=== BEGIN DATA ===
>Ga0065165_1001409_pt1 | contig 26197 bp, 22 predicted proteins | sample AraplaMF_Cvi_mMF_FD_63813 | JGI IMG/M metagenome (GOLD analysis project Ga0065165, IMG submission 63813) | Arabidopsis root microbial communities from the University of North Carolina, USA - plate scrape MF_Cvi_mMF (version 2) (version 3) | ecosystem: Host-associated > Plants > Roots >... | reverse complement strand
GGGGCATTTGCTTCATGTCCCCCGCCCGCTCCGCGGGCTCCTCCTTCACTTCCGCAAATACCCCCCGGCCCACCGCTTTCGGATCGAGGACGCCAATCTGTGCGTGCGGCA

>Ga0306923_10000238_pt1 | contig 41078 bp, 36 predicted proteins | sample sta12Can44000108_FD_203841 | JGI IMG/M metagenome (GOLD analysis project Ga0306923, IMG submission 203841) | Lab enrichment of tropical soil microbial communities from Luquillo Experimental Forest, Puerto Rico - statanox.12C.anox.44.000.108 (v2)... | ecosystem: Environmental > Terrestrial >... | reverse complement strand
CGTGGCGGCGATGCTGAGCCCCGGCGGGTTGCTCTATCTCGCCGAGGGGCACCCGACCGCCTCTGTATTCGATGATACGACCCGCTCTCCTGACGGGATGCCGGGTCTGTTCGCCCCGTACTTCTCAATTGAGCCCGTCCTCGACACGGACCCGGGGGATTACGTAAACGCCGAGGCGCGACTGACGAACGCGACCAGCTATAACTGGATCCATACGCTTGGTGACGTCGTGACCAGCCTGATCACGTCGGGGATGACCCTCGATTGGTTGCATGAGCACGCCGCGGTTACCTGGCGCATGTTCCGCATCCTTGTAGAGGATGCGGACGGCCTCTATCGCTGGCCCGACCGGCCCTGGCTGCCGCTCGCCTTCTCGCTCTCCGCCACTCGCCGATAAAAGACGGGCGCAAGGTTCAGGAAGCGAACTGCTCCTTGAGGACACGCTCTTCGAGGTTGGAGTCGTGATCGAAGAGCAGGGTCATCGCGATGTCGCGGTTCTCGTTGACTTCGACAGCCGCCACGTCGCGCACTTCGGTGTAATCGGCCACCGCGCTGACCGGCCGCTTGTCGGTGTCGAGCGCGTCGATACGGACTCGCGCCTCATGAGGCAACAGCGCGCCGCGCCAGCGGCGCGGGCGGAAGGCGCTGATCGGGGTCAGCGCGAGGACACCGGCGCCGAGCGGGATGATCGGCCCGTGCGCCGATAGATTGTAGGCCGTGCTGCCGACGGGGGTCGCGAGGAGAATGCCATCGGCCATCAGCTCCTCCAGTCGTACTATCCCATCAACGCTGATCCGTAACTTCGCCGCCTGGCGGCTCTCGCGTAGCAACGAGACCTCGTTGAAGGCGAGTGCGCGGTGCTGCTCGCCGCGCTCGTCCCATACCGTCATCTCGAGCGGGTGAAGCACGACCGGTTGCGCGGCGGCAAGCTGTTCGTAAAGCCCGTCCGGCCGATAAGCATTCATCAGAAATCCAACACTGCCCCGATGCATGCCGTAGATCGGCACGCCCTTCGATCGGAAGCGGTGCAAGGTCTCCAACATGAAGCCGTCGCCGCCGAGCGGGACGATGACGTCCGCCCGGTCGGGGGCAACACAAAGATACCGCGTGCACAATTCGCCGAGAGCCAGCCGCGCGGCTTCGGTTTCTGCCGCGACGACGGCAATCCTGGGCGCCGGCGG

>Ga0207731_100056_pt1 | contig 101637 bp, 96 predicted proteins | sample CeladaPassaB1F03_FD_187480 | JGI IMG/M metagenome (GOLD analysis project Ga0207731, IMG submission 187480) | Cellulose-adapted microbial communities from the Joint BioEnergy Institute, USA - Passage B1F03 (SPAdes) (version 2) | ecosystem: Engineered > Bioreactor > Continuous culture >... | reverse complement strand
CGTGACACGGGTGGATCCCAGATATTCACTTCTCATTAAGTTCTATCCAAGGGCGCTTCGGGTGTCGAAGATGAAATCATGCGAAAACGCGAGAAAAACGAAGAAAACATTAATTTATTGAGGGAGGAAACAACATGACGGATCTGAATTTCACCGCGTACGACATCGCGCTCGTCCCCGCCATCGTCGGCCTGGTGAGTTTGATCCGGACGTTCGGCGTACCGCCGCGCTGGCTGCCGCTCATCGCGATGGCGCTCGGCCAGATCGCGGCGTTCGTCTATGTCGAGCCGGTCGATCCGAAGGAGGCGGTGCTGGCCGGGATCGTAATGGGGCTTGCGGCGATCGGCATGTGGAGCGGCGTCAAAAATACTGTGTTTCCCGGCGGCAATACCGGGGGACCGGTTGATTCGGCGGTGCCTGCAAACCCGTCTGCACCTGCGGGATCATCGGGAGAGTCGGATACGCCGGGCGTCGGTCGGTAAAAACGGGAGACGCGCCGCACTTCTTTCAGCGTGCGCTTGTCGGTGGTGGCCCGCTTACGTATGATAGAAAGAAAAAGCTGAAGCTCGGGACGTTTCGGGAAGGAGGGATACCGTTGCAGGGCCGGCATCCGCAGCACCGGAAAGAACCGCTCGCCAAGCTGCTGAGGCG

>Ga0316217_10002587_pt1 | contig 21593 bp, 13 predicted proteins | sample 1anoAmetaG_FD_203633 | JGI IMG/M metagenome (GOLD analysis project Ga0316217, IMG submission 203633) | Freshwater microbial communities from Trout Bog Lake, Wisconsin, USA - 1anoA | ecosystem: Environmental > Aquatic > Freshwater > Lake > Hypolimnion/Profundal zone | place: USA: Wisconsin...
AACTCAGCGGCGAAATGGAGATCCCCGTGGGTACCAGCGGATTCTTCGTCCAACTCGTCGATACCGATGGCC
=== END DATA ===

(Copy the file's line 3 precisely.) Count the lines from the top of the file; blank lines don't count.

>Ga0306923_10000238_pt1 | contig 41078 bp, 36 predicted proteins | sample sta12Can44000108_FD_203841 | JGI IMG/M metagenome (GOLD analysis project Ga0306923, IMG submission 203841) | Lab enrichment of tropical soil microbial communities from Luquillo Experimental Forest, Puerto Rico - statanox.12C.anox.44.000.108 (v2)... | ecosystem: Environmental > Terrestrial >... | reverse complement strand